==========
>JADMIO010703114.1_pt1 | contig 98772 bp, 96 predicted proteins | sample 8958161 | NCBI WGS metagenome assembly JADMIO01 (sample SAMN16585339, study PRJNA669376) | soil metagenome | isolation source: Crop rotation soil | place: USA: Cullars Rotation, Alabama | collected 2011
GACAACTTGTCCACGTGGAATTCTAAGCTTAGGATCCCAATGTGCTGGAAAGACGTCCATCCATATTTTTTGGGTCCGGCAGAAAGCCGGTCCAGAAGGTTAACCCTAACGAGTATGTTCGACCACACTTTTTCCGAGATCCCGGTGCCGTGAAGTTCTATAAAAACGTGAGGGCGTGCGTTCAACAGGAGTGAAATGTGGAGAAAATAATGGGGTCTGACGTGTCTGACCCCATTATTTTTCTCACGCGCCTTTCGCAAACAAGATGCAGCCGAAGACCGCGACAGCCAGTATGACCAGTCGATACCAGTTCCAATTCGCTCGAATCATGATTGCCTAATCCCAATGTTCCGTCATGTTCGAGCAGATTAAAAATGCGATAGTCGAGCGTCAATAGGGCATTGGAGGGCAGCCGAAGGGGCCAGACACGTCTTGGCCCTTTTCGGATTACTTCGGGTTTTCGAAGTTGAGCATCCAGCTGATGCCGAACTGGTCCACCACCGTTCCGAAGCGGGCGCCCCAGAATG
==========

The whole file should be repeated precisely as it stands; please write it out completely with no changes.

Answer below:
>JADMIO010703114.1_pt1 | contig 98772 bp, 96 predicted proteins | sample 8958161 | NCBI WGS metagenome assembly JADMIO01 (sample SAMN16585339, study PRJNA669376) | soil metagenome | isolation source: Crop rotation soil | place: USA: Cullars Rotation, Alabama | collected 2011
GACAACTTGTCCACGTGGAATTCTAAGCTTAGGATCCCAATGTGCTGGAAAGACGTCCATCCATATTTTTTGGGTCCGGCAGAAAGCCGGTCCAGAAGGTTAACCCTAACGAGTATGTTCGACCACACTTTTTCCGAGATCCCGGTGCCGTGAAGTTCTATAAAAACGTGAGGGCGTGCGTTCAACAGGAGTGAAATGTGGAGAAAATAATGGGGTCTGACGTGTCTGACCCCATTATTTTTCTCACGCGCCTTTCGCAAACAAGATGCAGCCGAAGACCGCGACAGCCAGTATGACCAGTCGATACCAGTTCCAATTCGCTCGAATCATGATTGCCTAATCCCAATGTTCCGTCATGTTCGAGCAGATTAAAAATGCGATAGTCGAGCGTCAATAGGGCATTGGAGGGCAGCCGAAGGGGCCAGACACGTCTTGGCCCTTTTCGGATTACTTCGGGTTTTCGAAGTTGAGCATCCAGCTGATGCCGAACTGGTCCACCACCGTTCCGAAGCGGGCGCCCCAGAATG